I'm using the
WebClient class in my C# application in order to download the same file every minute, and then the application performs a simple check to see if the file has been changed, and if it does do something with it.
Well since this file is downloaded every minute the
WebClient caching system is caching the file, and not downloading the file again, just simply getting it from the cache, and that gets in the way of checking if the file downloaded is new.
So i would like to know how can disable the caching system of the
Client.CachePolicy = new System.Net.Cache.RequestCachePolicy(System.Net.Cache.RequestCacheLevel.BypassCache);
I also tried headers.
Didn't work as well. So how can i disable the cache for good?
I also tried the following
Reload. No effect, however if i reboot my computer the cache seems to be cleared, but i can't be rebooting the computer every time.
UPDATE in face of recent activity (8 Set 2012)
The answer marked as accepted solved my issue. To put it simple, I used Sockets to download the file and that solved my issue. Basically a GET request for the desired file, I won't go into details on how to do it, because I'm sure you can find plenty of "how to" right here on SO in order to do the same yourself. Although this doesn't mean that my solution is also the best for you, my first advice is to read other answers and see if any are useful.
Well anyway, since this questions has seen some recent activity, I thought about adding this update to include some hints or ideas that I think should be considered by those facing similar problems who tried everything they could think off, and are sure the problem doesn't lie with their code. Likely to be the code for most cases, but sometimes we just don't quite see it, just go have a walk and come back after a few minutes, and you will probably see it point blank range like it was the most obvious thing in the first place.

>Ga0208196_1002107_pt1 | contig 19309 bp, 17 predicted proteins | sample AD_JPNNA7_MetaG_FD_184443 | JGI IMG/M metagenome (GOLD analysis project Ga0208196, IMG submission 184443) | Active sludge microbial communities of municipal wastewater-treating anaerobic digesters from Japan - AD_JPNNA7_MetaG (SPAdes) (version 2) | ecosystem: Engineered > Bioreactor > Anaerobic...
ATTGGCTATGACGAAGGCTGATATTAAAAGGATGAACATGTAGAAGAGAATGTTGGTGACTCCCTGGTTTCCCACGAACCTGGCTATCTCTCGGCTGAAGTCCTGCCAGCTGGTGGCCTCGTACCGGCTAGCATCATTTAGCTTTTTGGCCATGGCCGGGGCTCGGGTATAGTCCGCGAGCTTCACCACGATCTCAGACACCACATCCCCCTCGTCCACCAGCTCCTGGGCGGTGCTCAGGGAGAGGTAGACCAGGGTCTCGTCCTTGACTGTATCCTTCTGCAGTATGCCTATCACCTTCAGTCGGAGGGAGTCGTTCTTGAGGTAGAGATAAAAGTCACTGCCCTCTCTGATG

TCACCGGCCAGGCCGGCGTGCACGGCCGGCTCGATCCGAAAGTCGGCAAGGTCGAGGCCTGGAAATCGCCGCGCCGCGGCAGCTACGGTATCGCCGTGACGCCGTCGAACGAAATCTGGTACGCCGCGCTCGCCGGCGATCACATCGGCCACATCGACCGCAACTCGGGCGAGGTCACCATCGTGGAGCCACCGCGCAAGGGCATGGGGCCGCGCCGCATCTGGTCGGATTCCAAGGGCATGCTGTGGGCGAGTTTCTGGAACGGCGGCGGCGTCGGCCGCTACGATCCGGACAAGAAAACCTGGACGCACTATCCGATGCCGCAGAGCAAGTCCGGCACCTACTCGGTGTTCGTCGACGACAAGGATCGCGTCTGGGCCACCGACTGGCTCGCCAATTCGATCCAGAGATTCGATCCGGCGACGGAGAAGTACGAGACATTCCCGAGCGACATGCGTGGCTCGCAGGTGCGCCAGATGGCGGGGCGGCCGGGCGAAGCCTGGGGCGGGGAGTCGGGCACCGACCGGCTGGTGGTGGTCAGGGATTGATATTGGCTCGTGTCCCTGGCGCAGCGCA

Either way if you're sure, then in that case I advise to check weather your request goes through some other device with caching capabilities (computers, routers, proxies, ...) until it gets to the intended destination.
Consider that most requests go through some of such devices mentioned before, more commonly routers, unless of course, you are directly connected to the Internet via your service provider network.
In one time my own router was caching the file, odd I know, but it was the case, whenever I rebooted it or connected directly to the Internet my caching problem went away. And no there wasn't any other device connected to the router that can be blamed, only the computer and router.
And by the way, a general advice, although it mostly applies to those who work in their company development computers instead of their own. Can by any change your development computer be running a caching service of sorts? It is possible.
Furthermore consider that many high end websites or services use Content Delivery Networks (CDN), and depending on the CDN provider, whenever a file is updated or changed, it takes some time for such changes to reflect in the entire network. Therefore it might be possible you were in the bad luck of asking for a file which might be in a middle of a update, and the closest CDN server to you hasn't finished updating.
In any case, specially if you are always requesting the same file over and over, or if you can't find where the problem lies, then if possible, I advise you to reconsider your approach in requesting the same file time after time, and instead look into building a simple Web Service, to satisfy the needs you first thought about satisfying with such file in the first place.
I hope this update is useful in some way to you, sure it would be for me while back. Best of luck with your coding endeavors.